Oh, what a great way to start the day…very little pain, just a slight allergy cough, and two pounds lighter! It doesn’t get much better than that. At my age if you don’t wake up with at least a few aches and pains you aren’t living.
I’m going to start you off with a little soapbox lecture this morning, brought on by comments from a couple of people this week. Do NOT blatantly lie to your children! I threw in a qualifier because we all lie, and of course we lie to our children. Its human nature to “soften the truth”, “leave out a few details”, and “put a positive spin” on things when the “truth and nothing but the truth” would hurt our loved ones. However, I’ll be specific and give you three lies you shouldn’t tell a child:
1. This won’t hurt. This applies almost equally to physical and emotional situations. Better to state the obvious, “yes, it will hurt but it must be done” (shots and other medical/dental procedures) and explain how you and the doctor will make it as comfortable as possible. Or “yes, but you are strong enough and brave enough to do it anyway and I’ll be right here with you” (leaving someone, pet dying, divorce). Painful situations, especially emotional ones, are teachable moments when we can let our child know that there are ways to get past the pain and go on with life. No one gets a free ride, and if you tell your child that something “won’t hurt” and it DOES, what and who will he believe next time?
2. I’ll be right back. For most children, this statement means within five minutes. Do NOT tell a child being left at daycare, school, camp, Sunday School, or with a babysitter, that you will be “right back” if you will NOT. I can’t tell you how many people have used that line and left me with a sobbing child who had no clue where his parent suddenly vanished to or when that parent would return! For some reason parents, and a few grandparents, are particularly prone to do this in the church nursery. They put the child down, let him get engaged in playing, and then sneak out. Not a good practice! Your child will become even more clinging, fearing that you will suddenly disappear into thin air. Let your child know where you are going, specifically when you will be back, and then return on time. Do not give in to fits, tantrums, or begging. Be firm, but be truthful!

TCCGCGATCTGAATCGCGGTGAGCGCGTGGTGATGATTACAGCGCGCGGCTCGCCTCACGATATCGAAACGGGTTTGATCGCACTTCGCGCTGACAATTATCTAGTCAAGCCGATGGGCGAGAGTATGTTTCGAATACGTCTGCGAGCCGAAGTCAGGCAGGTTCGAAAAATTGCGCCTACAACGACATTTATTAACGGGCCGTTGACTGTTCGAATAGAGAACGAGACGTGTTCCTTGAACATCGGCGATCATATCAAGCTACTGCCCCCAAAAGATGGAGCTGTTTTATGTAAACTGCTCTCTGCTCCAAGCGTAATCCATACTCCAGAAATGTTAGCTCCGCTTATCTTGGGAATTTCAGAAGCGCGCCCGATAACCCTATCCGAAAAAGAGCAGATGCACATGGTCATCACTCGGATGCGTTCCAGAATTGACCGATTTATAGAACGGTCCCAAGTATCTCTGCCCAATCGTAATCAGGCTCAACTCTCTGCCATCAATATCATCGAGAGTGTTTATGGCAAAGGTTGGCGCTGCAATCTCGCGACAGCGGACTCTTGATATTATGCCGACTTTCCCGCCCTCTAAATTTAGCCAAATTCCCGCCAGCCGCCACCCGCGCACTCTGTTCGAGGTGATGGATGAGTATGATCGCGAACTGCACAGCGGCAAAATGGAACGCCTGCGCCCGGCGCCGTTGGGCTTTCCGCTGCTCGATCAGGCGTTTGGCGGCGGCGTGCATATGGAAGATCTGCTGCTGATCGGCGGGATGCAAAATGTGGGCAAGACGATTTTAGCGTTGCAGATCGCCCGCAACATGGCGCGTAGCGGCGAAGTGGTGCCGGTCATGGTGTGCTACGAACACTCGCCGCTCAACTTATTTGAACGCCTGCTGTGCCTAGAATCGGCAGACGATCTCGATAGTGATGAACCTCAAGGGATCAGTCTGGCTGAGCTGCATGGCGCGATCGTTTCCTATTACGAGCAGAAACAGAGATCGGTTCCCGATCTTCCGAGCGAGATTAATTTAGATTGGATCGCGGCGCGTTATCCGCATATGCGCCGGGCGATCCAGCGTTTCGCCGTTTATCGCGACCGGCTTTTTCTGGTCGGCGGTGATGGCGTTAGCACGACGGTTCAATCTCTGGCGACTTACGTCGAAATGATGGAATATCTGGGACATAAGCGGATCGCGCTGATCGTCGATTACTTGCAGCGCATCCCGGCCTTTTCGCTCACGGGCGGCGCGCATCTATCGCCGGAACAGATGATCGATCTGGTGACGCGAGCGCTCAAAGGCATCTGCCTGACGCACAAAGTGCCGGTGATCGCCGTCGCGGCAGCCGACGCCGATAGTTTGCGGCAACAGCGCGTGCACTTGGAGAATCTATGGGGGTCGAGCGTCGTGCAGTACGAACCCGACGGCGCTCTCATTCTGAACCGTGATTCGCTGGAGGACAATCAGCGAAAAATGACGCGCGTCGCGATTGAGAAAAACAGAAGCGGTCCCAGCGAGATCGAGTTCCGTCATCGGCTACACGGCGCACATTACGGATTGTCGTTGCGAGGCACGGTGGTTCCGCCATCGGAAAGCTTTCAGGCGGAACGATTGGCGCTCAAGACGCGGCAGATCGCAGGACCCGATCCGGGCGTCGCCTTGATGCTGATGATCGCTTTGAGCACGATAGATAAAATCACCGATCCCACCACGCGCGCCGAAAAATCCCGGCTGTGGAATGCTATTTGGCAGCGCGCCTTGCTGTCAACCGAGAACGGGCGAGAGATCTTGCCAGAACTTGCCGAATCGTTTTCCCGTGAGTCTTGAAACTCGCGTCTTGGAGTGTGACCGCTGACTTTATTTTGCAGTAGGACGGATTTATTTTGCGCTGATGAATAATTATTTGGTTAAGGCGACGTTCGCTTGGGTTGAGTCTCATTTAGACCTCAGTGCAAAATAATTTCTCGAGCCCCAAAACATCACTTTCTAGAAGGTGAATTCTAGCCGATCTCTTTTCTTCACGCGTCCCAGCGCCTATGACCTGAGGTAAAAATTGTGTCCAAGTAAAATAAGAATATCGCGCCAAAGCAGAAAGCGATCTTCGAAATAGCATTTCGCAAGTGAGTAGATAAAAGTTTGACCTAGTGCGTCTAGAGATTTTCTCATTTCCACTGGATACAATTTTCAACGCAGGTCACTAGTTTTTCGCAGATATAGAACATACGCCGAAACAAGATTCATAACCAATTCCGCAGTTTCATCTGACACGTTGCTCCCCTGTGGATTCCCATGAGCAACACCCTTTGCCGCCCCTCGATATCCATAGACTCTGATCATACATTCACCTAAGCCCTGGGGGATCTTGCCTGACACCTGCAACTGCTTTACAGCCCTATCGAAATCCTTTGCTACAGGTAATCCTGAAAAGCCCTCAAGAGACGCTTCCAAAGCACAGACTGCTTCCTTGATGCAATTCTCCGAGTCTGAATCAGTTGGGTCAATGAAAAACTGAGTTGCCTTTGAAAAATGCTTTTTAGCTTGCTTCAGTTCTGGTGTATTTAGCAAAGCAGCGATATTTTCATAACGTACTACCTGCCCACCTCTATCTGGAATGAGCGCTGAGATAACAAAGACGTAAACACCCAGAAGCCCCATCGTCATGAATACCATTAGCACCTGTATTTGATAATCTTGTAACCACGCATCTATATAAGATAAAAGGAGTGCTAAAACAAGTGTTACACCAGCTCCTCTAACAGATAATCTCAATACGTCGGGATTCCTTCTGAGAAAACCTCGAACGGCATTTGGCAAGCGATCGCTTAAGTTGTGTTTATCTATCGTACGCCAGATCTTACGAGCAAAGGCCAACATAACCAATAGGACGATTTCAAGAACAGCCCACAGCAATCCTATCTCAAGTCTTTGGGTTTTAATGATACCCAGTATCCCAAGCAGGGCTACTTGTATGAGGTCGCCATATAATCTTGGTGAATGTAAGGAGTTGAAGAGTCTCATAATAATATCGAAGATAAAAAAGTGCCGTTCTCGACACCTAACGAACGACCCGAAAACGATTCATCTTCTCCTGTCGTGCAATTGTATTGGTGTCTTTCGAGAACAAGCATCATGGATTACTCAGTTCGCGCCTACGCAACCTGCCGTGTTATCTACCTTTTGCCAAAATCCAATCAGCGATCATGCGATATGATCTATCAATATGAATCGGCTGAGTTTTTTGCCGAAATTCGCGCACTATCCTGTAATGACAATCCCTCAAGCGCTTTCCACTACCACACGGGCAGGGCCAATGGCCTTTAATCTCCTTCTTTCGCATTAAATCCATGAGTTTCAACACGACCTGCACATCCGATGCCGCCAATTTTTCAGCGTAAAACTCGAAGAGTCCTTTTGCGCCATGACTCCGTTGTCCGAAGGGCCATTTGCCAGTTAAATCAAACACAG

3. No, I’m not _____. Fill in the blank with hurt, angry, sick, upset, crying, wrong, sorry, or anything else you think a parent should not admit. I was very guilty of this when my children were young. I didn’t want them to think their mom was sickly, ignorant, or emotional. I wanted to be their “rock”, the one who was always calm and rational and right. Didn’t work out that well! You can’t really fool children very often. Of course children don’t need a lot of details about adult matters or situations, but they can sense when you are hurt, angry, or sick. Much better to be honest about it and let them know that you are handling the situation. Sometimes it is even good to let them know how you are handling it.
So…let’s just all be a little more honest with the children today.
I’ll be out in the garden for a while today, and then I’m going to paint my great-grandmother’s chairs. I’ve also picked out a similar “retro” chair at Lowe’s and will be bringing it home next week. I doubt that someone will be sitting in it fifty years from now, but I will enjoy it while it lasts. J They just don’t make things like they used to!
I’m parked until Tuesday. I hate traveling anywhere on holiday weekends, especially ones like Memorial Day that involve a lot of drinking. I don’t understand why everything enjoyable has to be celebrated with alcohol. I can already predict that there will be at least one alcohol-related drowning at the lake. Happens nearly every year. This is supposed to be a time when we honor our departed loved ones, not join them due to sheer stupidity.
Happy birthday again to my Aunt Juanita! All of Mom’s sisters mean so much to me.
Be safe. Be truthful. Have a wonderful day!